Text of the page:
I’ve Let Go of the “Supposed-tos”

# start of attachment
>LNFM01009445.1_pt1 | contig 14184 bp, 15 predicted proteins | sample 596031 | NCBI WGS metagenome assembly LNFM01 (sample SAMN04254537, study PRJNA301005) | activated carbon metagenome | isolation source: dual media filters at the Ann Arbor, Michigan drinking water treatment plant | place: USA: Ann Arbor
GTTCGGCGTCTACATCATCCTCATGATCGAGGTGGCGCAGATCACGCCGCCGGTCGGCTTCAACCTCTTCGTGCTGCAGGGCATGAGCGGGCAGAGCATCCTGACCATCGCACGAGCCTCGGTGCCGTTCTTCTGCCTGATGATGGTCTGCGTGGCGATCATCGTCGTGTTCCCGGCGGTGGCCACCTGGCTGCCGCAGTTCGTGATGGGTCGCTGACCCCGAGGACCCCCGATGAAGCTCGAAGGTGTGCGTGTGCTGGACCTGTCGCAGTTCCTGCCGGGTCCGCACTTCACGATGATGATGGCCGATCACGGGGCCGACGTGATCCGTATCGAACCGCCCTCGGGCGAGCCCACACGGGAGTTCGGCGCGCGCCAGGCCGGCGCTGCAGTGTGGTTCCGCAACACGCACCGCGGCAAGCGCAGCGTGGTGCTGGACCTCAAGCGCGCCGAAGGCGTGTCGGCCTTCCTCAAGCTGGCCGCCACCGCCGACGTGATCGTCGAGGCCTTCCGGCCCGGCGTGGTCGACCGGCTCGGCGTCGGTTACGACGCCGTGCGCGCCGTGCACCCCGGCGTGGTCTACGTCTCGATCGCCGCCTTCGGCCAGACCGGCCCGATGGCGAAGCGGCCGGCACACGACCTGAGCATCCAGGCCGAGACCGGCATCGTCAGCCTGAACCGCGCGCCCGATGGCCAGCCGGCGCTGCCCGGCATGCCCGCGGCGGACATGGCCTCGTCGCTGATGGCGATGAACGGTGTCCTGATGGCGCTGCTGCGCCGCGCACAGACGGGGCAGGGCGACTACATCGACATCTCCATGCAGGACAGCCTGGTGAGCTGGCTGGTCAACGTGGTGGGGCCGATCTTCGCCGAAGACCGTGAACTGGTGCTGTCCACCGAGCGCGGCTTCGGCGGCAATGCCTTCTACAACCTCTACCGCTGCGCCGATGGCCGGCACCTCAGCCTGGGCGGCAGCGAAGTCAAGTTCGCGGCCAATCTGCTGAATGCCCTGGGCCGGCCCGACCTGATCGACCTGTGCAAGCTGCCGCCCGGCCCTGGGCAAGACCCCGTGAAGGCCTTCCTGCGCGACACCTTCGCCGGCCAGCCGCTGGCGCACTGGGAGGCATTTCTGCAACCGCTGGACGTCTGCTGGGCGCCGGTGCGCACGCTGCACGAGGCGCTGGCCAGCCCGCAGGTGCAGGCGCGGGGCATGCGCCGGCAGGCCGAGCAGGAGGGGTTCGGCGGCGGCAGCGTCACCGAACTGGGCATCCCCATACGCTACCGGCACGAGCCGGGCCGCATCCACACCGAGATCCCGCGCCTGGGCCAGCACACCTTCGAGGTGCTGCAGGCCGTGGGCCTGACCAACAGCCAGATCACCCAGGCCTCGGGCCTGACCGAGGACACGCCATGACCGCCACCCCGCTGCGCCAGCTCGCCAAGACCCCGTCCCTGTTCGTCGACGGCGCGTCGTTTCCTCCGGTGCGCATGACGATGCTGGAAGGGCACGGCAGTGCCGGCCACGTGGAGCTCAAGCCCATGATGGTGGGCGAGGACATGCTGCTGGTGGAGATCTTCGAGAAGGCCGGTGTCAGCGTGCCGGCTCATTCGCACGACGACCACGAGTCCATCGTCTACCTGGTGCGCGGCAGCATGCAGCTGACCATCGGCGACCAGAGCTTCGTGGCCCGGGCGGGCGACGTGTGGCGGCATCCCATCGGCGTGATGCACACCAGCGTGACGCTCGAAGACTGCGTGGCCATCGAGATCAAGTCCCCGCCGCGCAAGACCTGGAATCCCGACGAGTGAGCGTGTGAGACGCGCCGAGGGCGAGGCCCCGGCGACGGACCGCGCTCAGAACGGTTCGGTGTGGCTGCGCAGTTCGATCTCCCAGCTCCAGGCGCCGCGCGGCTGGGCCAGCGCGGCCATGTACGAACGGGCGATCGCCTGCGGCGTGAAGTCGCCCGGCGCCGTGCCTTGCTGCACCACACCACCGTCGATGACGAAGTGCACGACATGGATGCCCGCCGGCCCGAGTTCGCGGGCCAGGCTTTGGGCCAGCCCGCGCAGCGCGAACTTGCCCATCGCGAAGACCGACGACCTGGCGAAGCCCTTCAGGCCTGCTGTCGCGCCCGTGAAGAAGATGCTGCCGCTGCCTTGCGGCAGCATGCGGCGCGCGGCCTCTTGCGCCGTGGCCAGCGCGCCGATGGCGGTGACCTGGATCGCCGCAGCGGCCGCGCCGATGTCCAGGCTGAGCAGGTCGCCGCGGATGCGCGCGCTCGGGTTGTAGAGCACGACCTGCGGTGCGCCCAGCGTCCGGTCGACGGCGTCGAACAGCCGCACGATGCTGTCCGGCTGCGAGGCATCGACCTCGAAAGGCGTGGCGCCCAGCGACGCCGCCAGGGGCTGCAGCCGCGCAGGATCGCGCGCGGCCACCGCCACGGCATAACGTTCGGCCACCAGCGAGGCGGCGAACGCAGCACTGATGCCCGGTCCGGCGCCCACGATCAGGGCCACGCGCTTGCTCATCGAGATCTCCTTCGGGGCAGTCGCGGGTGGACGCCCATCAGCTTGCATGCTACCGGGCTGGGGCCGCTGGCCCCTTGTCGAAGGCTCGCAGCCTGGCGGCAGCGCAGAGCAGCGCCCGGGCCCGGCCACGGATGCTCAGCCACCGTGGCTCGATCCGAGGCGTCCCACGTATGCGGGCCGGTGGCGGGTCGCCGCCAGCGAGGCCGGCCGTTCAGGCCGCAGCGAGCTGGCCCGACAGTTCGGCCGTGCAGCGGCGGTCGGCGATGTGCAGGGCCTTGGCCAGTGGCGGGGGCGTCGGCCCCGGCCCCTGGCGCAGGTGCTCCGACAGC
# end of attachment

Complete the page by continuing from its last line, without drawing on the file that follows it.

Before getting laid off, it never occurred to me that I’d be anything but a traditional, full-time working mom. I assumed coming back to work would be heartbreaking but productive. I’d catch up on sleep during my morning commute and stay on top of my workload on my way home. When I had to change course, I felt paralyzed. Could I freelance and work from home or even, gasp, take a pause? I could’ve comfortably taken at least a few solid weeks of uninterrupted maternity leave once my baby was born. My career was such a core part of my identity that I couldn’t even separate it from my new identity as a mother. Well, I’m here to tell you that Elsa was right. Motherhood, especially working motherhood, means you must “let go” of old expectations. I’ve always been one to panic and jump into “worst-case scenario” mode but newsflash: being a mom means things rapidly change and will always be out of your control. Once you accept that, it makes things much more bearable. You know what I do today, when I’m in between projects or a job ends abruptly? I go to the spa. Yes, I know that sounds luxurious and frivolous, but my layoff taught me to embrace the gift of time whenever it’s presented to me. So rather than panic and scream, I relax and enjoy the fleeting quiet before going back into “mom mode,” since that’s the only full-time job that’s worth the 24/7 demands.